10-Security Configuration Guide

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18-uRPF configuration
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18-uRPF configuration 193.09 KB

Configuring uRPF

Overview

Unicast Reverse Path Forwarding (uRPF) protects a network against source address spoofing attacks, such as DoS and DDoS attacks.

Attackers send packets with a forged source address to access a system that uses IP-based authentication, in the name of authorized users or even the administrator. Even if the attackers or other hosts cannot receive any response packets, the attacks are still disruptive to the attacked target.

Figure 1 Source address spoofing attack

 

As shown in Figure 1, an attacker on Router A sends the server (Router B) requests with a forged source IP address 2.2.2.1 at a high rate. Router B sends response packets to IP address 2.2.2.1 (Router C). Consequently, both Router B and Router C are attacked. If the administrator disconnects Router C by mistake, the network service is interrupted.

Attackers can also send packets with different forged source addresses or attack multiple servers simultaneously to block connections or even break down the network.

uRPF can prevent these source address spoofing attacks. It checks whether an interface that receives a packet is the output interface of the FIB entry that matches the source address of the packet. If not, uRPF considers it a spoofing attack and discards the packet.

uRPF check modes

uRPF supports strict and loose modes.

·     Strict uRPF check—To pass strict uRPF check, the source address of a packet and the receiving interface must match the destination address and output interface of a FIB entry. In some scenarios (for example, asymmetrical routing), strict uRPF might discard valid packets. Strict uRPF is often deployed between a PE and a CE.

·     Loose uRPF check—To pass loose uRPF check, the source address of a packet must match the destination address of a FIB entry. Loose uRPF can avoid discarding valid packets, but might let go attack packets. Loose uRPF is often deployed between ISPs, especially in asymmetrical routing.

Cooperation with default route

When a default route exists, all packets that fail to match a specific FIB entry match the default route during uRPF check and thus are permitted to pass. To avoid this situation, you can disable uRPF from using any default route to discard such packets. If you allow using the default route (set by using allow-default-route), uRPF permits packets that only match the default route. By default, uRPF discards packets that can only match a default route. Typically, you do not need to configure the allow-default-route keyword on a PE device because it has no default route pointing to the CE. If you enable uRPF on a CE that has a default route pointing to the PE, select the allow-default-route keyword.

uRPF operation

Figure 2 shows how uRPF works.

Figure 2 uRPF work flow

 

1.     uRPF checks address validity:

¡     uRPF permits a packet with a multicast destination address.

¡     For a packet with an all-zero source address, uRPF permits the packet if it has a broadcast destination address. (A packet with source address 0.0.0.0 and destination address 255.255.255.255 might be a DHCP or BOOTP packet and cannot be discarded.) The packet is discarded if it has a non-broadcast destination address.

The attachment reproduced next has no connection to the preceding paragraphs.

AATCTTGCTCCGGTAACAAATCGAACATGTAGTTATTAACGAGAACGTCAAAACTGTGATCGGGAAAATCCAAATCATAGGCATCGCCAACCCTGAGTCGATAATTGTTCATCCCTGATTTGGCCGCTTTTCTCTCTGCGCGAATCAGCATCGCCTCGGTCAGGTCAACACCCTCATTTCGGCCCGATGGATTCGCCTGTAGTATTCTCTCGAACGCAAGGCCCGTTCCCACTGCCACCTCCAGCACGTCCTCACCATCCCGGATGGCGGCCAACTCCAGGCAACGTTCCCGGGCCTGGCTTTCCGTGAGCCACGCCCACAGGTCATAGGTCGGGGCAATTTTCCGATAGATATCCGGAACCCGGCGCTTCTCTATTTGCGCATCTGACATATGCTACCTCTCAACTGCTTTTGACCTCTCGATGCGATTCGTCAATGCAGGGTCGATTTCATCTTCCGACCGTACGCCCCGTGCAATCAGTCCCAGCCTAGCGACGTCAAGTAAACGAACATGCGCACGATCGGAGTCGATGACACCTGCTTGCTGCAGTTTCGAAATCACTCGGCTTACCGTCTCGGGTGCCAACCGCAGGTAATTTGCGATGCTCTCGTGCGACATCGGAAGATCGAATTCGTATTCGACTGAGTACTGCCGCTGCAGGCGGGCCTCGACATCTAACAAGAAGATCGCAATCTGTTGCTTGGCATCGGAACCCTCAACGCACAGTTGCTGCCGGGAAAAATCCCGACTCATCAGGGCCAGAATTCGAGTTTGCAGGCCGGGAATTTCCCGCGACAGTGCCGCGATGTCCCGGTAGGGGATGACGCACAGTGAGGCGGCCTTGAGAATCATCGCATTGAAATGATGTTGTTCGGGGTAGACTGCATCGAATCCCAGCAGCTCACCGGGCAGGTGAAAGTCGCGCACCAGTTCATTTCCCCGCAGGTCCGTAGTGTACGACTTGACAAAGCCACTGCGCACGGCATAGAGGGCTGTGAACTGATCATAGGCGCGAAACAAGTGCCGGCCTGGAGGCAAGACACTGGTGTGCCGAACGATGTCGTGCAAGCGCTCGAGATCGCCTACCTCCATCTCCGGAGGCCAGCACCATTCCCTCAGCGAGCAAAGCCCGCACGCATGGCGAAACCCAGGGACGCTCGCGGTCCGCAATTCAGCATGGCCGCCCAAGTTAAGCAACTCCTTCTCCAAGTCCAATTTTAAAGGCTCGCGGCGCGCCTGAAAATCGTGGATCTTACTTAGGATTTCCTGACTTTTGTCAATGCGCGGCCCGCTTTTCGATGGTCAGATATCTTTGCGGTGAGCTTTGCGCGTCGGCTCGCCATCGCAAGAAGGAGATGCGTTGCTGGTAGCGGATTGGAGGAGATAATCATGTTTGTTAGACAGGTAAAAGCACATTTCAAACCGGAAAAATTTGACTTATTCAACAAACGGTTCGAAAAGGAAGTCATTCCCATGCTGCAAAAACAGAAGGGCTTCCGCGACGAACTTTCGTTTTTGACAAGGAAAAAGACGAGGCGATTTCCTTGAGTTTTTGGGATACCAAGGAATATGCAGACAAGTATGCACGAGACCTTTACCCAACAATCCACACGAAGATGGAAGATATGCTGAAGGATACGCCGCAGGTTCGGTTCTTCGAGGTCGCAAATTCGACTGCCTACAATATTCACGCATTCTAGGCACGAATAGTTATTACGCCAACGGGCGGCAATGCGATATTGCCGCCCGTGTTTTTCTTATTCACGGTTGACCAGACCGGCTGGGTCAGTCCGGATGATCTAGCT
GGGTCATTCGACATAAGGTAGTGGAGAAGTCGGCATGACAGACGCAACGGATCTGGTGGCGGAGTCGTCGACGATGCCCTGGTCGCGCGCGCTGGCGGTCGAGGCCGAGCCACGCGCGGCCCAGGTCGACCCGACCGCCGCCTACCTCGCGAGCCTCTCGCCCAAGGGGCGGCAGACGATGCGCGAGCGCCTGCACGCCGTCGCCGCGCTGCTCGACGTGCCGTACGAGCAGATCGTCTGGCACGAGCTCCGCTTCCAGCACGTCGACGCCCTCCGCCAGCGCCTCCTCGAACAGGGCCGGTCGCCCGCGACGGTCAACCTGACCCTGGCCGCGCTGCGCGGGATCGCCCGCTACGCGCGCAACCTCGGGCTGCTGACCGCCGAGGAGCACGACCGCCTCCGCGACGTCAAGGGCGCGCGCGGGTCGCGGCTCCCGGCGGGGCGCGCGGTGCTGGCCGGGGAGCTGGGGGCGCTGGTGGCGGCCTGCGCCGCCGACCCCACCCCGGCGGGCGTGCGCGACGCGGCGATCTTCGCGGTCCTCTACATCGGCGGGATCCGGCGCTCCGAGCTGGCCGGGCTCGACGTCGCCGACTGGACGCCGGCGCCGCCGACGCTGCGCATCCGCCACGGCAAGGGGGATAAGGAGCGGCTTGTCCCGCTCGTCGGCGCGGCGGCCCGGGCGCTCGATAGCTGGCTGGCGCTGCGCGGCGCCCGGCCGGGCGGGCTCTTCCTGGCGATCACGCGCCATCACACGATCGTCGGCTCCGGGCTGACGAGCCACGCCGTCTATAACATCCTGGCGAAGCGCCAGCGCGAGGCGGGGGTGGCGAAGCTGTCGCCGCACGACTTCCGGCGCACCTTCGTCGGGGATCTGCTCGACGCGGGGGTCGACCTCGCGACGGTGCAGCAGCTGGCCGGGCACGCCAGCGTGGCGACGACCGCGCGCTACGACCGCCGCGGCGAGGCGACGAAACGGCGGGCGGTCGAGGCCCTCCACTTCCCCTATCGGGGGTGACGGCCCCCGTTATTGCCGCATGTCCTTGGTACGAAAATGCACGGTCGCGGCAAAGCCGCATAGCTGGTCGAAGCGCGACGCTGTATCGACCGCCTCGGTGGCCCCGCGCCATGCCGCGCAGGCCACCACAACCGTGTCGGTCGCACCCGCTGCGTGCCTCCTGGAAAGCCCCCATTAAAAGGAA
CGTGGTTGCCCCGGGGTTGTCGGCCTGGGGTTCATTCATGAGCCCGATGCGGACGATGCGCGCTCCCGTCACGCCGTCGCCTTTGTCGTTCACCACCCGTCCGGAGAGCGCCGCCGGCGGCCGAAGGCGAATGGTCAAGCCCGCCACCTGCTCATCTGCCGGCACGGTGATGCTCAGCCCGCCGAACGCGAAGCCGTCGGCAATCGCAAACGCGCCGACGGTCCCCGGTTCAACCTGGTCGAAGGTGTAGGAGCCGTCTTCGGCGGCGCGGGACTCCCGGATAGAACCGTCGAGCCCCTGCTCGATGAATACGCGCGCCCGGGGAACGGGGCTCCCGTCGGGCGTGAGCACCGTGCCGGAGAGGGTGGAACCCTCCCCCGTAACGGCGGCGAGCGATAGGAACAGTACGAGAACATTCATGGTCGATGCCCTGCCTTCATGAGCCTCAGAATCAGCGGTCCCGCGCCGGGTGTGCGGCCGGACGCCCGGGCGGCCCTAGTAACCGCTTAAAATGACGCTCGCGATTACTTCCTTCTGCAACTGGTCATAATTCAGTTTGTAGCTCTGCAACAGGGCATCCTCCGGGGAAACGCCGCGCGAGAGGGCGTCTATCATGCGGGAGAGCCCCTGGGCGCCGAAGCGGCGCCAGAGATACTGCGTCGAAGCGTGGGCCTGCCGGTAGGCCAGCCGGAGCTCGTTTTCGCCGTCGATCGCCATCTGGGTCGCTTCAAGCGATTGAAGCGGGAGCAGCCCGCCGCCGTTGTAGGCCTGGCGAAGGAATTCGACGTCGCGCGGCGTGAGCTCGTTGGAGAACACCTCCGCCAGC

¡     uRPF proceeds to step 2 for other packets.

2.     uRPF checks whether the source address matches a unicast route:

¡     If yes, uRPF proceeds to step 3.

¡     If no, uRPF discards the packet. A non-unicast source address matches a non-unicast route.

3.     uRPF checks whether the matching route is to the host itself:

¡     If yes, the output interface of the matching route is an InLoop interface. uRPF checks whether the receiving interface of the packet is an InLoop interface. If yes, it does not check the packet. If no, uRPF discards the packet.

¡     If no, uRPF proceeds to step 4.

4.     uRPF checks whether the matching route is a default route:

¡     If yes, uRPF checks whether the allow-default-route keyword is configured to allow using the default route. If yes, uRPF proceeds to step 5. If no, uRPF discards the packet.

¡     If no, uRPF proceeds to step 5.

5.     uRPF checks whether the receiving interface matches the output interface of the matching FIB entry:

¡     If yes, uRPF forwards the packet.

¡     If no, uRPF checks whether the check mode is loose. If yes, the packet is forwarded. If no, the packet is discarded.

Network application

As shown in Figure 3, strict uRPF check is configured between an ISP network and a customer network. Loose uRPF check is configured between ISPs.

Figure 3 Network diagram

 

Enabling uRPF

uRPF checks only incoming packets on interfaces. You can enable uRPF globally. Global uRPF takes effect on all interfaces of the device.

Follow these guidelines when you enable uRPF:

·     uRPF does not take effect on tunneled packets. The processing of tunneled packets varies as follows:

¡     If loose uRPF is configured, the device allows the tunneled packets to pass through.

¡     If strict uRPF is configured, the device drops the tunneled packets.

·     In an MPLS network, an egress node cannot perform strict uRPF check on packets from the penultimate hop to which the egress assigns an implicit null label. For more information about the implicit null label, see MPLS Configuration Guide.

·     Do not configure the allow-default-route keyword for loose uRPF check. Otherwise, uRPF might fail to work.

To enable uRPF globally:

 

Step

Command

Remarks

1.     Enter system view.

system-view

N/A

2.     Enable uRPF globally.

ip urpf { loose [ allow-default-route ] | strict [ allow-default-route ] }

By default, uRPF is disabled.

 

Displaying and maintaining uRPF

Execute display commands in any view.

 

Task

Command

(In standalone mode.) Display uRPF configuration.

display ip urpf [ slot slot-number ]

(In IRF mode.) Display uRPF configuration.

display ip urpf [ chassis chassis-number slot slot-number ]

 

uRPF configuration example

Network requirements

As shown in Figure 4, configure strict uRPF check on Switch B.

Configure strict uRPF check on Switch A and allow using the default route for uRPF check.

Figure 4 Network diagram

 

Configuration procedure

1.     Configure strict uRPF check on Switch B.

<SwitchB> system-view

[SwitchB] ip urpf strict

2.     Configure strict uRPF check on Switch A and allow using the default route for uRPF check.

<SwitchA> system-view

[SwitchA] ip urpf strict allow-default-route